Article / 29 June 2018 at 13:34 GMT

WCU: Dollar is new safe haven while oil jumps on supply threats

Head of Commodity Strategy / Saxo Bank
By Ole Hansen

Commodities have become increasingly challenged as we enter the second half of 2018. Following a strong start to the year we have seen multiple headwinds begin to emerge during the past quarter. Above all we find a real threat to global growth and subsequent demand for many key raw materials from the rising probability of a trade war between the US and many of its key trading partners, most importantly China.  

Trade wars tend to be a losing strategy as raised tariffs results in lower trading volumes and growth while increasing the cost to consumers around the world.

The current robustness of the US economy compared with the rest of the world has led to a divergence in monetary policy between the Federal Reserve and other major central banks. This has resulted in a stronger dollar, which is piling additional pressure on indebted EM economies having to fight harder and pay a higher price for funding as global dollar liquidity becomes tighter.
Emerging market growth drives demand growth for many key commodities from industrial metals to energy, hence the importance of current developments.

One of the exceptions has been crude oil, which despite recent efforts from Opec and Russia remains bid amid the rising threat to short-term and long-term supplies from a range of producers including Venezuela, Libya, Canada and not least, Iran.  

The surging dollar, both against EM and DM currencies, has resulted in gold surrendering its safe haven status, at least for now, to the greenback and US treasuries. Industrial metals have come under pressure from mounting challenges to the Chinese economic outlook from a combination of trade war and slowing credit growth.

The rally across key agriculture products at the beginning of the year became unstuck as traders took fright from trade war tensions which have put US exports of corn to Mexico and not least soybeans to China at risk. This development has together with the adverse impact of a stronger dollar and improved US growing conditions triggered a spectacular collapse in fund positions across the three major row crops of corn, wheat and soybeans.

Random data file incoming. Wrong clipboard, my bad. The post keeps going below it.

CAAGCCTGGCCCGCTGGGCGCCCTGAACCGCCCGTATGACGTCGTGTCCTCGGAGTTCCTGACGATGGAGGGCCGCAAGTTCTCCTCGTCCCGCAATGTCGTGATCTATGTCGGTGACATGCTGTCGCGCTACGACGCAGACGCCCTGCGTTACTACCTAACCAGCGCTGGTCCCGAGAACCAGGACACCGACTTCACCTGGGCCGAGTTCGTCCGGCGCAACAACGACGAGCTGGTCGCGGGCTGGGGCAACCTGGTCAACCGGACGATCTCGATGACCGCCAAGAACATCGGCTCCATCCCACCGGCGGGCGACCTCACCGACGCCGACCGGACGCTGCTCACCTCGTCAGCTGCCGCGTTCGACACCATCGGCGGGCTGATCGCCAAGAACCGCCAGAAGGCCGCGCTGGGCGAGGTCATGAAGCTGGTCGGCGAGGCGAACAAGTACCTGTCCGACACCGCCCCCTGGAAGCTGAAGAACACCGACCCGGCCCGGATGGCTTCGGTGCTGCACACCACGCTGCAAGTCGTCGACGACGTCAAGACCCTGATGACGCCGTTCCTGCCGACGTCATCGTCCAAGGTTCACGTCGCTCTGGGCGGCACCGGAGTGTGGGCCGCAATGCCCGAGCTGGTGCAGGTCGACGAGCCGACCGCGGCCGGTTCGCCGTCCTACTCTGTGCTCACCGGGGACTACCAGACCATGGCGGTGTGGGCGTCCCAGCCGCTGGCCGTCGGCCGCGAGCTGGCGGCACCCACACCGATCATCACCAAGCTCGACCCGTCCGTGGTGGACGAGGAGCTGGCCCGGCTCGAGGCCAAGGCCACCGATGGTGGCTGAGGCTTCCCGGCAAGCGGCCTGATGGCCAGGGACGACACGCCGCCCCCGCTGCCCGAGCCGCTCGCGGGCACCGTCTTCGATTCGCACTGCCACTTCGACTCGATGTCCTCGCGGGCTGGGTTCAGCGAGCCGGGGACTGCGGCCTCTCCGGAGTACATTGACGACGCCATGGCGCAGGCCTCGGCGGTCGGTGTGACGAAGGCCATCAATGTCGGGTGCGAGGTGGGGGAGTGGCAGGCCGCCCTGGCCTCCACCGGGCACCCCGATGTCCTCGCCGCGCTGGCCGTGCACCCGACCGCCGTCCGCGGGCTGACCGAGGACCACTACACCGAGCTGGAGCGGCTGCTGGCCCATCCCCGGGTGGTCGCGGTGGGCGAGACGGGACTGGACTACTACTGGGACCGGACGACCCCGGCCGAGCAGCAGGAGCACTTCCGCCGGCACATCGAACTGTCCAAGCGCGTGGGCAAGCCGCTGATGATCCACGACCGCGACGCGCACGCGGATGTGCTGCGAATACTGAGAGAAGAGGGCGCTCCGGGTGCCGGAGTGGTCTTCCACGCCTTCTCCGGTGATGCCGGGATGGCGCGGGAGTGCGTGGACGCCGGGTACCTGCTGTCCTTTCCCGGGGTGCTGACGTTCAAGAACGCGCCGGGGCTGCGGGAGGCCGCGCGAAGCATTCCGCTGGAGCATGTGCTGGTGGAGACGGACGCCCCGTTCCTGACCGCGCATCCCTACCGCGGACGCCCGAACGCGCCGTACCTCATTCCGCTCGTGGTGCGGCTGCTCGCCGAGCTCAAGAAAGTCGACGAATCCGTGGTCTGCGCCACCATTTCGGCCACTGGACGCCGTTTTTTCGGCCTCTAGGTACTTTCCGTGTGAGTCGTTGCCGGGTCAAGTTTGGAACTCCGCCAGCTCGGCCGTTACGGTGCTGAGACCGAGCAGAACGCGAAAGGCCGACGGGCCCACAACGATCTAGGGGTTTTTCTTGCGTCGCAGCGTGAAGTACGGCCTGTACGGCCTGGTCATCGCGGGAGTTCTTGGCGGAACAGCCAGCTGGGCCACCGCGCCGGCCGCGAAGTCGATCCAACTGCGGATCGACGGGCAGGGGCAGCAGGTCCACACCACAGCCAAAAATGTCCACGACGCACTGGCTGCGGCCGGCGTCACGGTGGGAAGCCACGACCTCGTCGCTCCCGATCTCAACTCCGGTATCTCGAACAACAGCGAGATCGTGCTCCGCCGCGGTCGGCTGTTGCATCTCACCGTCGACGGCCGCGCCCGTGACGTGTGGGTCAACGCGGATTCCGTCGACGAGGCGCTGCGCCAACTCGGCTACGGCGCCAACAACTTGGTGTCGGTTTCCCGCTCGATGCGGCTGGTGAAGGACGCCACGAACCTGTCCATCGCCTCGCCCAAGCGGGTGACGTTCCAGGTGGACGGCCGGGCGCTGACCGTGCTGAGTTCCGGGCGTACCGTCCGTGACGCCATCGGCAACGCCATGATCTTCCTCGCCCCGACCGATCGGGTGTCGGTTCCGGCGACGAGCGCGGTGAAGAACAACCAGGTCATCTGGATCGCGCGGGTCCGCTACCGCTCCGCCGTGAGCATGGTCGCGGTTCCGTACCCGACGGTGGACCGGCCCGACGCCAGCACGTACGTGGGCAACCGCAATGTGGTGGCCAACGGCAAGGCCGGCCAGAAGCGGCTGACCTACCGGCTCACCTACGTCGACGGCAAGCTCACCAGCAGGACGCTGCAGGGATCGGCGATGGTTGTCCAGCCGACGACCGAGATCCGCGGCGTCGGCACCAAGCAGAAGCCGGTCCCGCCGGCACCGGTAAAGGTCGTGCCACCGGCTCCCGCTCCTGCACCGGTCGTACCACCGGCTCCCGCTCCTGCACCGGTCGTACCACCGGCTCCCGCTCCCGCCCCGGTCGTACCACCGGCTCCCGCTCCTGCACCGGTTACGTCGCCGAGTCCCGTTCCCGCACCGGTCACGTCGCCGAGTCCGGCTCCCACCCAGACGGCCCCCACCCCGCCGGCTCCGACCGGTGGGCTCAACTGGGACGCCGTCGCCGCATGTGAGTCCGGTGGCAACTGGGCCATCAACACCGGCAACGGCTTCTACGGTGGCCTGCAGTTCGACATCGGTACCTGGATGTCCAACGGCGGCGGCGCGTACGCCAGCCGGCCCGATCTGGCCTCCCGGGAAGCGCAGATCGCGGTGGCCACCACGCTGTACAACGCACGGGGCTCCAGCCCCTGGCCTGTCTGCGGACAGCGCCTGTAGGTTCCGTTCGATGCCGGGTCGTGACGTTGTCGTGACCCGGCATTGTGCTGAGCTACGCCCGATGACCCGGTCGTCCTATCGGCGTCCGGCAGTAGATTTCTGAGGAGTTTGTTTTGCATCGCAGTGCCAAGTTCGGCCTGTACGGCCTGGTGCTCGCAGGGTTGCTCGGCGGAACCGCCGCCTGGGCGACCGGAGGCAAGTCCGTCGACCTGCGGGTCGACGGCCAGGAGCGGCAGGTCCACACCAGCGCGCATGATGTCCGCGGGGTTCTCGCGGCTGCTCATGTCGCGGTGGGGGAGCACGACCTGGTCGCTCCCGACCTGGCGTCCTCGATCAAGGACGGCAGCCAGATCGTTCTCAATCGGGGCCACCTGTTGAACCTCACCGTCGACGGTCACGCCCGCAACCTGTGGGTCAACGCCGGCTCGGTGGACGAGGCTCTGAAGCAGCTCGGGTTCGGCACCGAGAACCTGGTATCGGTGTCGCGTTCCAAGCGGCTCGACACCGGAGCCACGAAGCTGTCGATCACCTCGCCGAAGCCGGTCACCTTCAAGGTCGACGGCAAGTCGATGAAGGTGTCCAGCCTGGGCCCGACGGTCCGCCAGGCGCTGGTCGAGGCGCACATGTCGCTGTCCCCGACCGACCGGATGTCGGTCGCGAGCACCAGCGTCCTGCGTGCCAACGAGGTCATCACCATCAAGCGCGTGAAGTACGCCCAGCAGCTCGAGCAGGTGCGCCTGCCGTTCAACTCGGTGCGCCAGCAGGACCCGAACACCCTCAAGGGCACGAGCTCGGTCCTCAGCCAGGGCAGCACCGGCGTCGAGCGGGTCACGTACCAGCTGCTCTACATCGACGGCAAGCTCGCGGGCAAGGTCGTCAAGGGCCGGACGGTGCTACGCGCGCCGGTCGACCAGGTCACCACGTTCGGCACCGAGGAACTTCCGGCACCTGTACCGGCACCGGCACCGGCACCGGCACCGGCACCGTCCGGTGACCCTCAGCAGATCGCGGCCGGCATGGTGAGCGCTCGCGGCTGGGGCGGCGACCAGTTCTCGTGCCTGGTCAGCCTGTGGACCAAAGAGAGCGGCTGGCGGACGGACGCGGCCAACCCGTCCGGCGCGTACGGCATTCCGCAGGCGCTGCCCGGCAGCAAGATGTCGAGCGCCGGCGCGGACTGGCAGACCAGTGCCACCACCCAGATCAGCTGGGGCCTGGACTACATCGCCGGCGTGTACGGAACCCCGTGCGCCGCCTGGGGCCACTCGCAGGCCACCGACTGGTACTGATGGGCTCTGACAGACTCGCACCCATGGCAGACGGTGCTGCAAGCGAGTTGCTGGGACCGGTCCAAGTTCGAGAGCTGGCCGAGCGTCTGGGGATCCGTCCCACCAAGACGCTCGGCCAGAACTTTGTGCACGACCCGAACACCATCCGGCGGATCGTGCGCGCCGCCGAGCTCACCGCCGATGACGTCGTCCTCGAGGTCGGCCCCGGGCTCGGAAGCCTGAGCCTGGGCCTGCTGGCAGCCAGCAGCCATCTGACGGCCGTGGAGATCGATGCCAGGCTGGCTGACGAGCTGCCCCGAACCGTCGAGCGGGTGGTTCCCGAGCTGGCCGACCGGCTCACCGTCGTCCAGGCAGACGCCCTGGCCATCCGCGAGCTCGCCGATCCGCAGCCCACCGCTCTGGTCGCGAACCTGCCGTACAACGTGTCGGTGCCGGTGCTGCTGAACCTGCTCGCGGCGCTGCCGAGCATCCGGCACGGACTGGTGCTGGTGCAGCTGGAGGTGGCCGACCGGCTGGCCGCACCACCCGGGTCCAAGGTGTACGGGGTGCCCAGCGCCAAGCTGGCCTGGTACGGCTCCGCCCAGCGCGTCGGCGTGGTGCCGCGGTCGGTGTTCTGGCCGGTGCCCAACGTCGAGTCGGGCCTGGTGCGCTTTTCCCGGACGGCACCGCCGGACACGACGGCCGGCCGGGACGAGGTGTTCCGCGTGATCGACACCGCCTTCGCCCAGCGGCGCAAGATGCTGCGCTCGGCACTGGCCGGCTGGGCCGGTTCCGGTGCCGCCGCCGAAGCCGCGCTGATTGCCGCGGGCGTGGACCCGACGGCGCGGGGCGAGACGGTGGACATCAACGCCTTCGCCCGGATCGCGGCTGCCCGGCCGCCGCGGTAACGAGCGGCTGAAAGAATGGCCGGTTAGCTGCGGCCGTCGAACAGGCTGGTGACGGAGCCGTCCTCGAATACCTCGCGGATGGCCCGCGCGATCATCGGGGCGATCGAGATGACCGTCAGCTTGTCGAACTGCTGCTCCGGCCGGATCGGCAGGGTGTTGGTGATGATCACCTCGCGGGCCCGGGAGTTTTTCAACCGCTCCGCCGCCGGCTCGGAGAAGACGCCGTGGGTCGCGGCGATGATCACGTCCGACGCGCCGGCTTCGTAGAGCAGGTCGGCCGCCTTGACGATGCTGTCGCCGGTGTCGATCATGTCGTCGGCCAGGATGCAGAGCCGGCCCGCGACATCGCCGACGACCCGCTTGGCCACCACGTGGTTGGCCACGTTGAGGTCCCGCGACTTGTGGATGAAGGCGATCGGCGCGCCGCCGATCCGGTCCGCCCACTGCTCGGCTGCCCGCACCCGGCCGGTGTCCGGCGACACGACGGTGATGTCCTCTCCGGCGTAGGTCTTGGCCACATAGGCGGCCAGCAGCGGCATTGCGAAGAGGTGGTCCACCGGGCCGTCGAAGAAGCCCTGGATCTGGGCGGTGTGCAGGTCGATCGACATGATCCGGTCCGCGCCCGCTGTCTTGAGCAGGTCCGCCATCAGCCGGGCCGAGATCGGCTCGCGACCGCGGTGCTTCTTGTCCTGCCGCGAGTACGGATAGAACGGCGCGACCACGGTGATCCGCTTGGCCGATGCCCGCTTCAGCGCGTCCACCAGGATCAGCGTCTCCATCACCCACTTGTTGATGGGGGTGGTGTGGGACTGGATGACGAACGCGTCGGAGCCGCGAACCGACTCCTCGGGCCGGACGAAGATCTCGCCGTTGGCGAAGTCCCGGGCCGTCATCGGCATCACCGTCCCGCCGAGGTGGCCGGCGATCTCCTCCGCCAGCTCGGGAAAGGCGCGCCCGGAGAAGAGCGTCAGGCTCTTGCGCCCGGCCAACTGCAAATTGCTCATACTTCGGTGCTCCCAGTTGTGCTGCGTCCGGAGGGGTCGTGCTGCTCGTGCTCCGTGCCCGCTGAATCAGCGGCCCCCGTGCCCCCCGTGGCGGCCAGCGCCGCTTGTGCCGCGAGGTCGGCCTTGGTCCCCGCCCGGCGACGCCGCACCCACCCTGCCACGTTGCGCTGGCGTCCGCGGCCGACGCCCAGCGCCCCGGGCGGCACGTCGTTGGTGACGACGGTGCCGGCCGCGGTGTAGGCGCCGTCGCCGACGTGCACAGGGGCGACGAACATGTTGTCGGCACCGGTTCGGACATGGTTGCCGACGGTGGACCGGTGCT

During the past week both industrial and precious metals as well as agricultural commodities have continued lower as trade war concerns and negative price momentum continued to attract fresh short-selling.

WTI crude oil, meanwhile, spiked higher to reach levels last seen in 2014. Brent and WTI both received a boost when Washington turned up the pressure on Iran after demanding that all allies should reduce their imports of Iranian oil to zero after November. In addition, WTI crude was supported by the biggest stockpile drop in almost two years, rampant refinery demand and news that a one-month outage at a Canadian oil-sands producer could further reduce stockpiles at Cushing over the coming weeks.
The weekly petroleum status report from the EIA provided a smorgasbord of bullish news for oil. Crude oil stocks dropped by almost 10 million barrels on combination of record exports and record refinery demand. The accelerating stock draw at Cushing, Oklahoma, the delivery hub for WTI crude oil futures supported a strong rise in the prompt spread on tighter supply concerns while almost halving the discount to Brent crude oil.

 At the center of attention over the coming months will be supply and potentially the lack of it. Despite the fact that the world’s three largest producers – Russia, Saudi Arabia and the US – are all taking aim at producing 11 million barrels/day each, several producers are struggling and could see its production slide further.  

US sanctions against Iran after November 1 are expected to sharply reduce that country’s exports as customers around the world seek alternative suppliers for fear of US retaliation. Venezuela continues to see its oil industry collapse while recent fighting in Libya has once again highlighted the risk to its 1 million barrels/day production, currently down by 300,000 barrels/day.
Higher fuel costs, trade wars and a slowdown in global growth may eventually halt the oil market rally as attention turns to lower demand growth. When this shift will happen and how high oil can rally before it occurs is anyone’s guess. Not least considering the elevated level of political interference currently impacting the oil market.

A recent Reuters survey of 35 economists and analysts forecasts that Brent crude will average $74/b during the second half of 2018, somewhat lower than current spot price of $79/b. From a charting perspective Brent crude oil looks likely to breach $80/b again before finding resistance ahead of $82/b.

Gold’s performance turned sharply lower during June as the yellow metal struggled to find a defence against the stronger dollar and Fed chair Jerome Powell’s hawkish stance on continued normalisation of US rates. Nine months of gains were reversed after traders grew increasingly frustrated following gold’s inability on multiple occasions to break key resistance above $1,360/oz.